Pancreatitis is a term used to refer to the inflammation of the pancreas. Pancreatitis is hard to detect in cats as it is likely to be more subtle in dogs. Pancreatitis can lead to other diseases, and when it does, it might not just threaten your cat’s life but might also lead to death. Pancreatitis in cats comes in two forms: acute and chronic. Pancreatitis in cats should never be taken lightly because it can develop quickly and can cost your cat’s life.
What are the symptoms of pancreatitis? What can I do to help my cat? Read on to know more.
What are the causes of pancreatitis?
There is a variety of possible reasons for your cat to have pancreatitis. Although pancreatitis can affect any cat breeds, it is believed that it could be quite prevalent in Siamese and domestic shorthair cats due to their genetics. Certain medications are known to provoke pancreatitis, such as diuretic drug, phenobarbital, prednisone, and catabolic steroids. Too much calcium in your cat’s blood, known as hypercalcaemia, can be also accountable for the disease.
Recent surgery, traumatic shock, parasitic or viral infection, bile duct diseases, inflammatory bowel disease, exposure to toxin, and even small intestine diseases can potentially trigger pancreatitis.
Symptoms of Pancreatitis
Unlike dogs that display more significant physical symptoms such as discomfort, digestive pain, vomiting, and many others; cats, on the other hand, happen to show very discreet signs. However, these signs are gradual and eventually become incredibly frightening that you should always be vigilant. Cat pancreatitis symptoms include:
- Fatigue and sluggishness or lethargy
- Loss of appetite and very quick weight loss
- Abdominal pain
- Heart arrhythmias, which lead to breathing difficulties
- DIC, otherwise known as disseminated intravascular coagulation, which may cause multihaemorrhages to your cat
The diagnosis of pancreatitis can be tricky since it has a lot of similar symptoms with other diseases. A veterinarian will thoroughly examine the history regarding your cat’s health and lifestyle, and conduct a physical examination to prevent other possible problems. A veterinarian might carry out one or more of the following procedures to be able to make a conclusive diagnosis of the disease:
- X-ray/Ultrasound examination
- Complete blood count (CBC), including evaluating the levels of pancreatic enzymes in the blood
There are five basic goals in treating pancreatitis in cats. These are: providing pain relief, correcting the hydration, controlling the vomiting, preventing further complications, and providing nutritional support.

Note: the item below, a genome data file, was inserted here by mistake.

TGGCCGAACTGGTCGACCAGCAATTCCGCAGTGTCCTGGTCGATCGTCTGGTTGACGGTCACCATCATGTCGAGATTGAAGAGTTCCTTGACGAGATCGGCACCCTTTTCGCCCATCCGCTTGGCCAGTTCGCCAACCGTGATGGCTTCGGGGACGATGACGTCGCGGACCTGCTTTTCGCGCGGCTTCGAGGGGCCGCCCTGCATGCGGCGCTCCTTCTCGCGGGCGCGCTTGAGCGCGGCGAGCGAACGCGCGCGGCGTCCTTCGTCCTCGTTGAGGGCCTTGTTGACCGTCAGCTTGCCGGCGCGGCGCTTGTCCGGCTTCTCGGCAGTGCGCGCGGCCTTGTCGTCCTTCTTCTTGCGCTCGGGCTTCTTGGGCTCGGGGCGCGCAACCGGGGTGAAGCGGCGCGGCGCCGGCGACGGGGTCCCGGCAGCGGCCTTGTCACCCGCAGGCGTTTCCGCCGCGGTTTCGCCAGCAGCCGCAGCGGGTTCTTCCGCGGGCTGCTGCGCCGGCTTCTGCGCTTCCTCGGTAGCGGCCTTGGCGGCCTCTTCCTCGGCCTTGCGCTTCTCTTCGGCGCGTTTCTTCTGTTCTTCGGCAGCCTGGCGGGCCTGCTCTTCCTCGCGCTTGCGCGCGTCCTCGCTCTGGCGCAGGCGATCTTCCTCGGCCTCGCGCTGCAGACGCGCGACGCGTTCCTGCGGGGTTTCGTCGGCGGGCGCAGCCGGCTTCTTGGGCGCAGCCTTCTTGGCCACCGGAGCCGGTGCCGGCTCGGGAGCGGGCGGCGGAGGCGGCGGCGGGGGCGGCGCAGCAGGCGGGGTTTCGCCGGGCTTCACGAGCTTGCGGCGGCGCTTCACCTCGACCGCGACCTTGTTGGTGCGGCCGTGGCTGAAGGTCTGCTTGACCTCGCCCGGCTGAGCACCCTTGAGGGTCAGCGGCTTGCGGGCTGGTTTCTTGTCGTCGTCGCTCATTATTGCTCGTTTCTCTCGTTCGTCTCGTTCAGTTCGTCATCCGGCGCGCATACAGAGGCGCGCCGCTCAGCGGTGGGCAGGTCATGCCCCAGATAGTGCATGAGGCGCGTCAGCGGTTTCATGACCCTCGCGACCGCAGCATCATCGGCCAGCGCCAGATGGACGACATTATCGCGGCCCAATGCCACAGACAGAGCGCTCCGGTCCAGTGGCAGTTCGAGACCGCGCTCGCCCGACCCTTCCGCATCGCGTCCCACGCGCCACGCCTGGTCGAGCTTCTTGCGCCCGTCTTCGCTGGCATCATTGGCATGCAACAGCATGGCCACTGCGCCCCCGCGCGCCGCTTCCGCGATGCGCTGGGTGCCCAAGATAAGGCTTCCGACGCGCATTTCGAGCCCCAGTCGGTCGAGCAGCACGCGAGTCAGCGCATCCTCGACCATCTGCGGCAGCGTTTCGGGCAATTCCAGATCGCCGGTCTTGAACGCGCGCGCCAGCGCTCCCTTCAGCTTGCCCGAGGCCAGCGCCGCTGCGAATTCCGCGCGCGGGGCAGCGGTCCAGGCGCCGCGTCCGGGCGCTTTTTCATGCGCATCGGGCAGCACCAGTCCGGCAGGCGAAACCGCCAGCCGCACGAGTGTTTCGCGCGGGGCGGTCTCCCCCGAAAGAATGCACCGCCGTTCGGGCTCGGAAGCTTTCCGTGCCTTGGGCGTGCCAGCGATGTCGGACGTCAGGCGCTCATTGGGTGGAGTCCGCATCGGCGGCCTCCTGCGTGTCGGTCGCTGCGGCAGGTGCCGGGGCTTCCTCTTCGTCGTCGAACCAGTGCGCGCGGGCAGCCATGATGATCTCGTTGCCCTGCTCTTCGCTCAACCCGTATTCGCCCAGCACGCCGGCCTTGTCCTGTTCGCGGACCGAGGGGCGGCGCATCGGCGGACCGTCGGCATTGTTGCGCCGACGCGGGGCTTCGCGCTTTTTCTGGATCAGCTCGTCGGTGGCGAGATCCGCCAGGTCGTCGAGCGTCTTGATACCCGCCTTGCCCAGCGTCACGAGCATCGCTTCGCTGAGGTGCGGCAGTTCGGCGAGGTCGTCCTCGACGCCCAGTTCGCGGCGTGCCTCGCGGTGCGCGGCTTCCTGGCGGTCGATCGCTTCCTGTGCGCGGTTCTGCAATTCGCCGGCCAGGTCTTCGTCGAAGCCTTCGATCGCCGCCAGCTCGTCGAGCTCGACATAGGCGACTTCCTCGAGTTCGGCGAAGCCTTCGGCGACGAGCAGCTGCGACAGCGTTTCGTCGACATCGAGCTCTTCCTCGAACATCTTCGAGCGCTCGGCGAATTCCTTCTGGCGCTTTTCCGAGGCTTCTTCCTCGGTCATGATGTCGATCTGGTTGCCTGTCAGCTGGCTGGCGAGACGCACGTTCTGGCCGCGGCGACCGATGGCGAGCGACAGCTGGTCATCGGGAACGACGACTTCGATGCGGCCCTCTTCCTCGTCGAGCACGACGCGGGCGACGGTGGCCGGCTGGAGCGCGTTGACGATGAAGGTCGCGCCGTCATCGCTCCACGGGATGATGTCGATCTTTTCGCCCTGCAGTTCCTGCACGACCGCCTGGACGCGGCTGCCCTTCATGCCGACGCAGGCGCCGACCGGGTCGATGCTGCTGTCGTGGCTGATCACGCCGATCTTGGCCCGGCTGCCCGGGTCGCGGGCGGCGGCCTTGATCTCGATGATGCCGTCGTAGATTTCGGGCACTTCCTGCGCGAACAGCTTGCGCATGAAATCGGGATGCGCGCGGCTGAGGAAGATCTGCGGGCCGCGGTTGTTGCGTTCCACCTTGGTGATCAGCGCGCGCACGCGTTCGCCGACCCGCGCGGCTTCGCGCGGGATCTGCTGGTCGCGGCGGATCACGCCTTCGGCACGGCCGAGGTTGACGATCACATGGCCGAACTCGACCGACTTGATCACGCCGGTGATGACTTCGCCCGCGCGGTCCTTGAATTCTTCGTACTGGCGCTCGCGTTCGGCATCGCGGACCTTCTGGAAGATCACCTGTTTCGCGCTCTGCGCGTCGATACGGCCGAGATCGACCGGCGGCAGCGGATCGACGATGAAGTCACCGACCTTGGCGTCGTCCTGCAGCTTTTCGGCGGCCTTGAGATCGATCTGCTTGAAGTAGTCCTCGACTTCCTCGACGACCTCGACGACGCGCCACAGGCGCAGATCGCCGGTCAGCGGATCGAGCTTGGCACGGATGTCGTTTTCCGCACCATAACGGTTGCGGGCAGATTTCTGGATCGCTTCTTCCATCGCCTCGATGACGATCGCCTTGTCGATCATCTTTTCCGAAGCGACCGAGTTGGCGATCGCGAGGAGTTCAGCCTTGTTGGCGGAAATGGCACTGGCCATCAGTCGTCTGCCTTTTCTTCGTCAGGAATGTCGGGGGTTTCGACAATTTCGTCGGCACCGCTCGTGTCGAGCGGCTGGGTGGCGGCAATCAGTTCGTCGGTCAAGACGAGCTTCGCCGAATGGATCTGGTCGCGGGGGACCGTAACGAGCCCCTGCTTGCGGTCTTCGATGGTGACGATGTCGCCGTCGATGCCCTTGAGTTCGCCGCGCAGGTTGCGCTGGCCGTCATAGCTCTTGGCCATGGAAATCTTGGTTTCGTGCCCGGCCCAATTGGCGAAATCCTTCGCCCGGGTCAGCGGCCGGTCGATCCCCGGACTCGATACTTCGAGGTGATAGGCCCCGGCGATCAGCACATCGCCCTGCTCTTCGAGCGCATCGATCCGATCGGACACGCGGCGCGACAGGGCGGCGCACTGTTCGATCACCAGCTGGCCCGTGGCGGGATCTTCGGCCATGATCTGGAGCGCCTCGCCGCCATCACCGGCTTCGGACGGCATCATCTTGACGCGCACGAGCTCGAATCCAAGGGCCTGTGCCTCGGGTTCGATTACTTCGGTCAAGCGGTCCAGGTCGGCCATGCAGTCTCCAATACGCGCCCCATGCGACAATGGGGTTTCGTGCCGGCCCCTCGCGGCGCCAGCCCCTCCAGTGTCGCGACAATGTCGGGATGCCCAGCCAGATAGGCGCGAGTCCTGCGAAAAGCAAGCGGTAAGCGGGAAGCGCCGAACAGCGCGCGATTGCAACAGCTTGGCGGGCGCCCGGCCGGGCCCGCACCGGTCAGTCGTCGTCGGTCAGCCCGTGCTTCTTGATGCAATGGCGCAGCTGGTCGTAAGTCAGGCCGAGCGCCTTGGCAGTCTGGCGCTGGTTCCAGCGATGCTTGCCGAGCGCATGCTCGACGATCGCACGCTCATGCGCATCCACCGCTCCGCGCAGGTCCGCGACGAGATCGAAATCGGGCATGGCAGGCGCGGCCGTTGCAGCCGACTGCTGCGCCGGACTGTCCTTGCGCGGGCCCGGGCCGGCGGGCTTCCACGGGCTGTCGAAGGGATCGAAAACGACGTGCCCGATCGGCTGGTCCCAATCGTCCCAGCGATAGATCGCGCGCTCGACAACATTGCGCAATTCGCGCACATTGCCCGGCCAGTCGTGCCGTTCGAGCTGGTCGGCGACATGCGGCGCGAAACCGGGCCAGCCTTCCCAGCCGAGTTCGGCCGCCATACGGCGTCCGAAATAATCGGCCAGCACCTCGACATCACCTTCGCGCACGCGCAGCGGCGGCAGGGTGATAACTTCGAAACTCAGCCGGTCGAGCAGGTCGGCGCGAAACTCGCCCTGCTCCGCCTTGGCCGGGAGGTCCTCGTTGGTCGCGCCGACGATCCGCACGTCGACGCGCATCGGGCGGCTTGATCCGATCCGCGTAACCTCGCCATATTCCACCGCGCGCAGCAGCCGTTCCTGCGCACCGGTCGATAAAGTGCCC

Usually, the first form of treatment is by immediately giving your cat fluids, either by intravenous or subcutaneous methods; this is due to your cat being dehydrated or your cat may have an electrolyte imbalance. Since pancreatitis is a very serious ordeal, pain medication might be used to help your cat ease a bit.
The next step would be controlling your cat’s vomiting. Then gradually introducing him to food will be done by offering her incredibly bland foods that will be convenient for your cat to digest.
To help regain lost nutrients during the initial pancreatitis attacks, vitamin B12 injections will be given. Then providing your cat a constant supply of digestive enzymes will be able to help both her absorption and digestive processes. Also, working with a holistic veterinarian will help manage your cat’s condition back to wellness.
One of the biggest concerns in a cat with pancreatitis is hydration, which should be monitored within twenty-four hours of therapy until your cat has fully recovered. One thing you need to understand is a cat does not need to eat low-fat foods to prevent reoccurrence of the disease since this disease is not the result of fat intake. However, a cat that does not eat will have a high chance of getting hepatic lipidosis. The cat will need to be offered food, and if necessary, a feeding tube will be used if the cat refuses to take in food.
You have the freedom to offer your cat any types of healthy food and particularly food high in fat and/or canned food (wet food). However, the food you have to offer must also be easily digested and contain enough levels of protein that are hypoallergenic or may come from novel sources.
You cannot completely prevent pancreatitis, but doing these methods might help avoid or reduce the risk of developing the said medical condition:
- Keep your cat nearest to his ideal weight as much as possible.
- Non-prescribed medications should be avoided as they might increase inflammation.
- Be extra careful when using pesticides for it may contain toxins that will trigger the disease.
Pancreatitis is a serious medical condition that should not be overlooked. The cost, recovery time, and life expectancy of a cat with pancreatitis are not specifically determined but are most likely dependent on the severity of the disease.
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